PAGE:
In an African home, family is always considered important, although not everybody uses affection to show it. However, it is evident in how we show up for each other in different situations.
If you ever find yourself arrested or in a serious fix, you can be assured that your family members will come through for you. In most family settings, actions are used to show affection.
We also show the importance of family through gatherings; if you come from a big family like me, you are bound to attend all sorts of gatherings—big holiday celebrations, weddings, cultural celebrations etc. We always find a reason to have a gathering, and even when there is no reason, we do it anyway.
These gatherings help us to catch up, reminisce about old days, discuss business opportunities, and most importantly, find out who is on the path to marriage. If there is a gathering that makes most African families happy, it is a wedding.
As Africans, we also consider other things important, one of them being land. In the traditional days, land was considered a sign of wealth and was mainly passed down from father to son. As the years went by, the rules slightly changed. Today, parents decide who they would wish to inherit their land once they pass on. This information is indicated on a piece of paper, and that paper can potentially destroy families.
The problem usually arises when there are many children or more sons than daughters in a family. It also causes problems during funerals, especially if the deceased had a secret affair that nobody knew about. Her Husband’S Death Revealed Another Side Of Him
A man by the username @Vikemu_Ke posted a question on Twitter asking people if they usually attend family gatherings or if land issues affected their families.
Many Kenyans interacted with the tweet, giving their own family experiences. Here are a few interesting responses.
There is nothing like family when it comes to land. You would rather save and buy your own for the sake of peace.
Some people learned the wrong lesson from Kabi Wa Jesus’s story.
Marriage is another serious topic for African families. If people don’t like whoever you marry, you have to deal with gossip all through.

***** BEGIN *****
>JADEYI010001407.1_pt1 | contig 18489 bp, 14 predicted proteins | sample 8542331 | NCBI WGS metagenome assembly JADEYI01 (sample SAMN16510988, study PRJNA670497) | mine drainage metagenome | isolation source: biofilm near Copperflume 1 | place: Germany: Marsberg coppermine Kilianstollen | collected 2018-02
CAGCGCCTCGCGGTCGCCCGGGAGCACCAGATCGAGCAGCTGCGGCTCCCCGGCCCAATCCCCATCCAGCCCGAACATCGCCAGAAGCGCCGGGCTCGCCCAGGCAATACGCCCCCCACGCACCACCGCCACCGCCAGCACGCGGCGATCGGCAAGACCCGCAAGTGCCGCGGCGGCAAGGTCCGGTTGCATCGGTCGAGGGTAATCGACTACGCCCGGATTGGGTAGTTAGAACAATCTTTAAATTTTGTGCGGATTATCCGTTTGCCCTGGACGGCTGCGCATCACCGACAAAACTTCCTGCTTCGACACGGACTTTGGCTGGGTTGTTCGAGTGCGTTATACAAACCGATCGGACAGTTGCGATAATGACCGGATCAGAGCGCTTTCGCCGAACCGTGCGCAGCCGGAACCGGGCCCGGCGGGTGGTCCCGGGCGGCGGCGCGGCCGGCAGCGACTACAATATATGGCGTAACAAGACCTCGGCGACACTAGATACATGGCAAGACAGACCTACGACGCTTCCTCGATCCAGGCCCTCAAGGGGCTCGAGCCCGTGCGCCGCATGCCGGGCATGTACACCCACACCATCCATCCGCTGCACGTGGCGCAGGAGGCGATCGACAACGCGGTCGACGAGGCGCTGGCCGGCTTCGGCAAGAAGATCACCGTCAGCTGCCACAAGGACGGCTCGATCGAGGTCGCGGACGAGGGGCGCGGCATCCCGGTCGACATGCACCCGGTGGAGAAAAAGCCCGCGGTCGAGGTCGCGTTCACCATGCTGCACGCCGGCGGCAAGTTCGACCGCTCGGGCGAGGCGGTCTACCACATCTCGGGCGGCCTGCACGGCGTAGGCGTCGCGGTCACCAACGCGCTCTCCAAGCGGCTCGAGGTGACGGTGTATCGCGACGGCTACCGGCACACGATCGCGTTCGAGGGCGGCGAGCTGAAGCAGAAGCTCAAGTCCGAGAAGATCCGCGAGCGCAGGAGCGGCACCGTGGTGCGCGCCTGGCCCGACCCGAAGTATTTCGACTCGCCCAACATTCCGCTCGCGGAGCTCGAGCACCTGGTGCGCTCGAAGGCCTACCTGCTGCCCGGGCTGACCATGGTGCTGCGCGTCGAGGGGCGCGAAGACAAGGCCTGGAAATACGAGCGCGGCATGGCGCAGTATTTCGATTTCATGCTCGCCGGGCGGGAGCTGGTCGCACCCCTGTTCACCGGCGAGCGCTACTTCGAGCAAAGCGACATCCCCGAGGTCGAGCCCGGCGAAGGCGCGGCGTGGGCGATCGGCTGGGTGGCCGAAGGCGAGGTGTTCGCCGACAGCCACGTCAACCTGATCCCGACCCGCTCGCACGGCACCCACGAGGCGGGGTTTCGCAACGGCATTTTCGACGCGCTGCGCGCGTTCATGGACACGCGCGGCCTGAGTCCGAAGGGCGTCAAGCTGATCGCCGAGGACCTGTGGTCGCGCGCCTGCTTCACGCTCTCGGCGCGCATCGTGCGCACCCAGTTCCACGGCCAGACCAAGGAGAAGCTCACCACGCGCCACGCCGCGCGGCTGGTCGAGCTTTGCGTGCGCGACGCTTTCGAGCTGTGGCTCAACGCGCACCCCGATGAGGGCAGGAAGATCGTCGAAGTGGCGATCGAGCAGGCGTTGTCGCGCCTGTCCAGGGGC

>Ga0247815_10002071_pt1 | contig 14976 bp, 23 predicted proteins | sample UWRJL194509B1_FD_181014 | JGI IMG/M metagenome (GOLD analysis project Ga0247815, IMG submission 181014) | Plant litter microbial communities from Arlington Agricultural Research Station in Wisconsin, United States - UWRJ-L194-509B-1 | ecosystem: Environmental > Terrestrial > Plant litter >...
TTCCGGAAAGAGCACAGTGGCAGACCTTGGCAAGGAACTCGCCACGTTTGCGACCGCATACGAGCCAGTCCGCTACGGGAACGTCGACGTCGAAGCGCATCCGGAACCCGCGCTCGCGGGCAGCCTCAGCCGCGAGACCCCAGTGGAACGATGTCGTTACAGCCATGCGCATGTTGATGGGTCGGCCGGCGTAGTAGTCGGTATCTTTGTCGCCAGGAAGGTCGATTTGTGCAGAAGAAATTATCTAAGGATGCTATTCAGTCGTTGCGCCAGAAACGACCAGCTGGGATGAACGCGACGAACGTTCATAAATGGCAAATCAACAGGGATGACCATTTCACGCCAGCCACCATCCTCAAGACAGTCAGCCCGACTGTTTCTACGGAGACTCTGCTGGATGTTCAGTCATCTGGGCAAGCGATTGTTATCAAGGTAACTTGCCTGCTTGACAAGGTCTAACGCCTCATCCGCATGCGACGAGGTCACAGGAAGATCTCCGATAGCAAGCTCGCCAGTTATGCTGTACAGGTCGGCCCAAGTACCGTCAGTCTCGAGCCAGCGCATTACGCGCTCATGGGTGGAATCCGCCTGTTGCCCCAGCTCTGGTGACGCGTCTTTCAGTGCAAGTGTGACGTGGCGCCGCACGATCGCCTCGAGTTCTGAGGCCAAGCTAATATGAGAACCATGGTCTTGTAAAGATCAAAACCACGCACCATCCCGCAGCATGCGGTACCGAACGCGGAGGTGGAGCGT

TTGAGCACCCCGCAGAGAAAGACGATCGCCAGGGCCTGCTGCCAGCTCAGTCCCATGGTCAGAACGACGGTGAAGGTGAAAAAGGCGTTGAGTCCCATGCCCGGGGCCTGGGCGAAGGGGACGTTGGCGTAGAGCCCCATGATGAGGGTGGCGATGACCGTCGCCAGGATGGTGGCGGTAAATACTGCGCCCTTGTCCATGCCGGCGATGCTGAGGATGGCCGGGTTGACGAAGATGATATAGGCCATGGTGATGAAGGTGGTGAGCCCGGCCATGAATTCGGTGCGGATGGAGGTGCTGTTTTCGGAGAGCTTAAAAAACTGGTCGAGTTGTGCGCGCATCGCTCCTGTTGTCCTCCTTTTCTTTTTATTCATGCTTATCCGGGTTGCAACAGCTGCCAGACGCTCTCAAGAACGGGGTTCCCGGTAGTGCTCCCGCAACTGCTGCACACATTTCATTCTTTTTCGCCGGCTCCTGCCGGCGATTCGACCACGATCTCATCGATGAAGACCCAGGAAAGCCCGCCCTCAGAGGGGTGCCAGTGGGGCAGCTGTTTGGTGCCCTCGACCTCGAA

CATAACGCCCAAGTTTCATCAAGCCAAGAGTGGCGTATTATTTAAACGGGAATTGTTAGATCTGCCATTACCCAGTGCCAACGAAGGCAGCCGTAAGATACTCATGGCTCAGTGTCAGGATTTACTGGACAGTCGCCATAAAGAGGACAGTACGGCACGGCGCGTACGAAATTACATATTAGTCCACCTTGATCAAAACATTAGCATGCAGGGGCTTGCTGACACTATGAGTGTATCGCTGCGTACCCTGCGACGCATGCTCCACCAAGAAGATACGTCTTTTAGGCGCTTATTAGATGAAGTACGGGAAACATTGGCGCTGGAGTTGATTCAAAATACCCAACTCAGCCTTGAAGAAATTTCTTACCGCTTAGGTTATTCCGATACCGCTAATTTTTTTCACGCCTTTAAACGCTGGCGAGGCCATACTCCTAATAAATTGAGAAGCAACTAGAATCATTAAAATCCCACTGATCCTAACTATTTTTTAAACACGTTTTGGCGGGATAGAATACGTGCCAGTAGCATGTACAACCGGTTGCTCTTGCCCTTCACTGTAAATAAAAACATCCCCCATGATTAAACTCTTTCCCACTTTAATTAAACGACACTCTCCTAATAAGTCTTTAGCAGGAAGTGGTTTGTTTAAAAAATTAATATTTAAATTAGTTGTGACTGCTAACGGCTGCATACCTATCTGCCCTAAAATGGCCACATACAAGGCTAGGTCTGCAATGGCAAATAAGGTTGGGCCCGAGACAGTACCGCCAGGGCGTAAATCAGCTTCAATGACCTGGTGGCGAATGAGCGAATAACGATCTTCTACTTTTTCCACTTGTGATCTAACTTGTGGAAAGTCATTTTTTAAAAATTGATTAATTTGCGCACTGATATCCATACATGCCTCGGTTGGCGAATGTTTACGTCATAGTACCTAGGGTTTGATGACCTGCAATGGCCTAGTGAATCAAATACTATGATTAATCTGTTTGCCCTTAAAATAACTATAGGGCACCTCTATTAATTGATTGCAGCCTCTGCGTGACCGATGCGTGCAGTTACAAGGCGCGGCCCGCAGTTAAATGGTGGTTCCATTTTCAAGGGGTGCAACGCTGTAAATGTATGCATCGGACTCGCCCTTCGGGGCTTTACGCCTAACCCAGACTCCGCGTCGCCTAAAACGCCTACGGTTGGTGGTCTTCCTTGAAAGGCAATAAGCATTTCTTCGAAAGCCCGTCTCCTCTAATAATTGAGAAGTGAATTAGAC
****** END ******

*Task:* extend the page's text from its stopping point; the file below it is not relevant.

Grandparents hold the family together. When they pass on, things don’t seem the same anymore.
It turns out competition isn’t only at the workplace or in friendships. Such cases become even worse when people carry grudges from their childhood.
A piece of paper can destroy families. Greediness can drive a father to beat his child because of his mother’s will? Tragic!
Stories like this are the reason we need the ” Wueh” emoji.
Inheritance can make people go crazy and take up weapons against their family members.
Would it be Christmas if a goat is not slaughtered?
There’s always that one person who holds the family together. Once they pass on, you hope the gatherings will continue to cherish their memory.
Sometimes there is somebody who is alienating others because of the decisions they have made about land. Is land worth losing your family’s respect?
When it comes to land, there’s nothing like small or large. As long as you can build some form of structure, it is worth fighting for.
Guess not every family enjoys gatherings. If it’s not a wedding or funeral, what’s the point of the meeting? So sad!
It must be very nice!
In the past, you weren’t allowed to sell land that belonged to your family. It was against the customs set, and people took them seriously.
Generational curses and karma are in the same WhatsApp group. You may think they don’t happen until you can’t explain some incidences that happen to you or someone else.
Do you still attend family gatherings or you have also experienced land issues?